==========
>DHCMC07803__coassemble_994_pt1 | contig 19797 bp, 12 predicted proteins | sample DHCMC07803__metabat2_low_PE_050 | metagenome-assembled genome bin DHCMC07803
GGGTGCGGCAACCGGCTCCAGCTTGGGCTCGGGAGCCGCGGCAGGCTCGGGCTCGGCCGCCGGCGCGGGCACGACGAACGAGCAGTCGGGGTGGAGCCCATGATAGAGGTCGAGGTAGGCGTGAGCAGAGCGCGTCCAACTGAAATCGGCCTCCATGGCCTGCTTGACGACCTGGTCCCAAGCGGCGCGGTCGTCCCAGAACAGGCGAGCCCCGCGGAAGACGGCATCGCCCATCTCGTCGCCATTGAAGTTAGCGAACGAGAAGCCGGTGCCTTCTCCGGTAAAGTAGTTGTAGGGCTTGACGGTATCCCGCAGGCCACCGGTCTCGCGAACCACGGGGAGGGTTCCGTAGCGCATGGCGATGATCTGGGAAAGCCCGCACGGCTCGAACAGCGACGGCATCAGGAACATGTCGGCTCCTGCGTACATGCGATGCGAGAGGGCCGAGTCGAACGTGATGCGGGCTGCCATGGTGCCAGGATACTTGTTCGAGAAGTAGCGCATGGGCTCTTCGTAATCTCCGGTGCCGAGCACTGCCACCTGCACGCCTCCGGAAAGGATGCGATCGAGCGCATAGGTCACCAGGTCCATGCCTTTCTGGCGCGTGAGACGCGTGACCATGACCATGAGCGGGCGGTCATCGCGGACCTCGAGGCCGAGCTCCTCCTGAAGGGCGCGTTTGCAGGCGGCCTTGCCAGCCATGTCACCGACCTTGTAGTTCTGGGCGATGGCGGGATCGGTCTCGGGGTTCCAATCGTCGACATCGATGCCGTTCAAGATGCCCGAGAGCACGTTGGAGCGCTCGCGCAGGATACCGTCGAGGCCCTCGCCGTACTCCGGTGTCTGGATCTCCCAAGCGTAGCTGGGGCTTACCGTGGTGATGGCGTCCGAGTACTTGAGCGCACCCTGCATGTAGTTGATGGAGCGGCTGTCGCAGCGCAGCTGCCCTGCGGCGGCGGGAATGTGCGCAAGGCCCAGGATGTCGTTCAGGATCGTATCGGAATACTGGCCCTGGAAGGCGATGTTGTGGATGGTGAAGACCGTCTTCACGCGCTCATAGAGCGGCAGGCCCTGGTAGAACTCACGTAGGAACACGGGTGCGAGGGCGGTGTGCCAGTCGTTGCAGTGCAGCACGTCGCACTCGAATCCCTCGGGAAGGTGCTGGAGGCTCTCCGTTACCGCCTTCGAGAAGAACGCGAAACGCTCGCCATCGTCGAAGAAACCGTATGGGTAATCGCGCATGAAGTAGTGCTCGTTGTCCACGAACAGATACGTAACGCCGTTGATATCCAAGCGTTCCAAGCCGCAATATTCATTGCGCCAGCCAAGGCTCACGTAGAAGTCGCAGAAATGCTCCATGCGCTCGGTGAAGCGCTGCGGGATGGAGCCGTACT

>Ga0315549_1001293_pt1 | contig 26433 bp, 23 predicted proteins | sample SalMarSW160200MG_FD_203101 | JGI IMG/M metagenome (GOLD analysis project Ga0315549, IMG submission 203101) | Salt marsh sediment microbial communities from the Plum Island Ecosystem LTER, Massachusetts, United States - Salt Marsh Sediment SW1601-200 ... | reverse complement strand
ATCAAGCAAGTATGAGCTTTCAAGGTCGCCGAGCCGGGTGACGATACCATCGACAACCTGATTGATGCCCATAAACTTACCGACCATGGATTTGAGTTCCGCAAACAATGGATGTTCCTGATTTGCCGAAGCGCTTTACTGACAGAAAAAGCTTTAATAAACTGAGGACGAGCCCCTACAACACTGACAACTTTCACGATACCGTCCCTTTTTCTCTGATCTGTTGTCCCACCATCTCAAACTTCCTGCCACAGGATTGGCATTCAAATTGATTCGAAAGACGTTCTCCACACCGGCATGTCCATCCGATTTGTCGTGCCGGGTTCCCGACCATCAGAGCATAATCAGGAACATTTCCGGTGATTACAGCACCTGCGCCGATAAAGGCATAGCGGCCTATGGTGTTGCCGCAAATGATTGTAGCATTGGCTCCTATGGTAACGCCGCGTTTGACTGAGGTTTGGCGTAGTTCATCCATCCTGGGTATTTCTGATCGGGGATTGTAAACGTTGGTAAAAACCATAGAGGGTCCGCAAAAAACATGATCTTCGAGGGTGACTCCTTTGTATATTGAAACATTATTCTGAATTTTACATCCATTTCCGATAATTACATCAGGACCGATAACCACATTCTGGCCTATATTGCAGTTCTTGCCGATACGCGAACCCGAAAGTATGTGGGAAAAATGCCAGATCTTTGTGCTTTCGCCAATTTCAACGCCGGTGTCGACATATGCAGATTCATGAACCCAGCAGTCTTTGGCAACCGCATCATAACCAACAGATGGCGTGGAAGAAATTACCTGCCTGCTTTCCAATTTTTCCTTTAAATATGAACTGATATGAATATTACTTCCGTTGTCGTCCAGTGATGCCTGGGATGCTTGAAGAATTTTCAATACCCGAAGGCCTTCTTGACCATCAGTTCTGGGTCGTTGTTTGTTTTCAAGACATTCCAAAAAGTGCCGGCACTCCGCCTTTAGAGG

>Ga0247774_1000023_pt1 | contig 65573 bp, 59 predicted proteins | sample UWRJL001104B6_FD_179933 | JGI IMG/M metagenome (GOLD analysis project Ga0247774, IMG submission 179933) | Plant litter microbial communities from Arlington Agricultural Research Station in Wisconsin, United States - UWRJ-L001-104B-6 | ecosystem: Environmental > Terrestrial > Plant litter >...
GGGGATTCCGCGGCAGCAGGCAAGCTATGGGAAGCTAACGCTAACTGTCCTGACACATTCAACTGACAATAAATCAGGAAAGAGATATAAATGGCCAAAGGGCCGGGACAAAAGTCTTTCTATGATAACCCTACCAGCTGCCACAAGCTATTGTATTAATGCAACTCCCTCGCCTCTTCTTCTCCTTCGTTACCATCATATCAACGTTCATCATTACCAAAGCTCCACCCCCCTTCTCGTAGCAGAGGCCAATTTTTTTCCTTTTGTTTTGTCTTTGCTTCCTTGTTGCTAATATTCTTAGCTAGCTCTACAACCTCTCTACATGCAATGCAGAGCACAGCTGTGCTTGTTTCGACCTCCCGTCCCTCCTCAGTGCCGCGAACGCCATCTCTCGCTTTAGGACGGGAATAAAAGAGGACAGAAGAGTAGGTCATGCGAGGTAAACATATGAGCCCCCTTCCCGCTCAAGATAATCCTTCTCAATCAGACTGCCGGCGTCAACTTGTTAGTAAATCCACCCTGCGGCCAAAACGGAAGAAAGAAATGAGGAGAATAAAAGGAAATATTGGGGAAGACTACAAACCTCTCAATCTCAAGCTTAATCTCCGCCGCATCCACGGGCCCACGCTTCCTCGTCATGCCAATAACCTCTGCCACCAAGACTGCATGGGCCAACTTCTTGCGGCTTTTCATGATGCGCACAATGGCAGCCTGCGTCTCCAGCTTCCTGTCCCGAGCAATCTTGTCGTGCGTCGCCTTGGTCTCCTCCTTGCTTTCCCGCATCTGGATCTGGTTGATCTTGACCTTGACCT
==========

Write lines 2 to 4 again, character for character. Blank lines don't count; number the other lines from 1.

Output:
GGGTGCGGCAACCGGCTCCAGCTTGGGCTCGGGAGCCGCGGCAGGCTCGGGCTCGGCCGCCGGCGCGGGCACGACGAACGAGCAGTCGGGGTGGAGCCCATGATAGAGGTCGAGGTAGGCGTGAGCAGAGCGCGTCCAACTGAAATCGGCCTCCATGGCCTGCTTGACGACCTGGTCCCAAGCGGCGCGGTCGTCCCAGAACAGGCGAGCCCCGCGGAAGACGGCATCGCCCATCTCGTCGCCATTGAAGTTAGCGAACGAGAAGCCGGTGCCTTCTCCGGTAAAGTAGTTGTAGGGCTTGACGGTATCCCGCAGGCCACCGGTCTCGCGAACCACGGGGAGGGTTCCGTAGCGCATGGCGATGATCTGGGAAAGCCCGCACGGCTCGAACAGCGACGGCATCAGGAACATGTCGGCTCCTGCGTACATGCGATGCGAGAGGGCCGAGTCGAACGTGATGCGGGCTGCCATGGTGCCAGGATACTTGTTCGAGAAGTAGCGCATGGGCTCTTCGTAATCTCCGGTGCCGAGCACTGCCACCTGCACGCCTCCGGAAAGGATGCGATCGAGCGCATAGGTCACCAGGTCCATGCCTTTCTGGCGCGTGAGACGCGTGACCATGACCATGAGCGGGCGGTCATCGCGGACCTCGAGGCCGAGCTCCTCCTGAAGGGCGCGTTTGCAGGCGGCCTTGCCAGCCATGTCACCGACCTTGTAGTTCTGGGCGATGGCGGGATCGGTCTCGGGGTTCCAATCGTCGACATCGATGCCGTTCAAGATGCCCGAGAGCACGTTGGAGCGCTCGCGCAGGATACCGTCGAGGCCCTCGCCGTACTCCGGTGTCTGGATCTCCCAAGCGTAGCTGGGGCTTACCGTGGTGATGGCGTCCGAGTACTTGAGCGCACCCTGCATGTAGTTGATGGAGCGGCTGTCGCAGCGCAGCTGCCCTGCGGCGGCGGGAATGTGCGCAAGGCCCAGGATGTCGTTCAGGATCGTATCGGAATACTGGCCCTGGAAGGCGATGTTGTGGATGGTGAAGACCGTCTTCACGCGCTCATAGAGCGGCAGGCCCTGGTAGAACTCACGTAGGAACACGGGTGCGAGGGCGGTGTGCCAGTCGTTGCAGTGCAGCACGTCGCACTCGAATCCCTCGGGAAGGTGCTGGAGGCTCTCCGTTACCGCCTTCGAGAAGAACGCGAAACGCTCGCCATCGTCGAAGAAACCGTATGGGTAATCGCGCATGAAGTAGTGCTCGTTGTCCACGAACAGATACGTAACGCCGTTGATATCCAAGCGTTCCAAGCCGCAATATTCATTGCGCCAGCCAAGGCTCACGTAGAAGTCGCAGAAATGCTCCATGCGCTCGGTGAAGCGCTGCGGGATGGAGCCGTACT

>Ga0315549_1001293_pt1 | contig 26433 bp, 23 predicted proteins | sample SalMarSW160200MG_FD_203101 | JGI IMG/M metagenome (GOLD analysis project Ga0315549, IMG submission 203101) | Salt marsh sediment microbial communities from the Plum Island Ecosystem LTER, Massachusetts, United States - Salt Marsh Sediment SW1601-200 ... | reverse complement strand
ATCAAGCAAGTATGAGCTTTCAAGGTCGCCGAGCCGGGTGACGATACCATCGACAACCTGATTGATGCCCATAAACTTACCGACCATGGATTTGAGTTCCGCAAACAATGGATGTTCCTGATTTGCCGAAGCGCTTTACTGACAGAAAAAGCTTTAATAAACTGAGGACGAGCCCCTACAACACTGACAACTTTCACGATACCGTCCCTTTTTCTCTGATCTGTTGTCCCACCATCTCAAACTTCCTGCCACAGGATTGGCATTCAAATTGATTCGAAAGACGTTCTCCACACCGGCATGTCCATCCGATTTGTCGTGCCGGGTTCCCGACCATCAGAGCATAATCAGGAACATTTCCGGTGATTACAGCACCTGCGCCGATAAAGGCATAGCGGCCTATGGTGTTGCCGCAAATGATTGTAGCATTGGCTCCTATGGTAACGCCGCGTTTGACTGAGGTTTGGCGTAGTTCATCCATCCTGGGTATTTCTGATCGGGGATTGTAAACGTTGGTAAAAACCATAGAGGGTCCGCAAAAAACATGATCTTCGAGGGTGACTCCTTTGTATATTGAAACATTATTCTGAATTTTACATCCATTTCCGATAATTACATCAGGACCGATAACCACATTCTGGCCTATATTGCAGTTCTTGCCGATACGCGAACCCGAAAGTATGTGGGAAAAATGCCAGATCTTTGTGCTTTCGCCAATTTCAACGCCGGTGTCGACATATGCAGATTCATGAACCCAGCAGTCTTTGGCAACCGCATCATAACCAACAGATGGCGTGGAAGAAATTACCTGCCTGCTTTCCAATTTTTCCTTTAAATATGAACTGATATGAATATTACTTCCGTTGTCGTCCAGTGATGCCTGGGATGCTTGAAGAATTTTCAATACCCGAAGGCCTTCTTGACCATCAGTTCTGGGTCGTTGTTTGTTTTCAAGACATTCCAAAAAGTGCCGGCACTCCGCCTTTAGAGG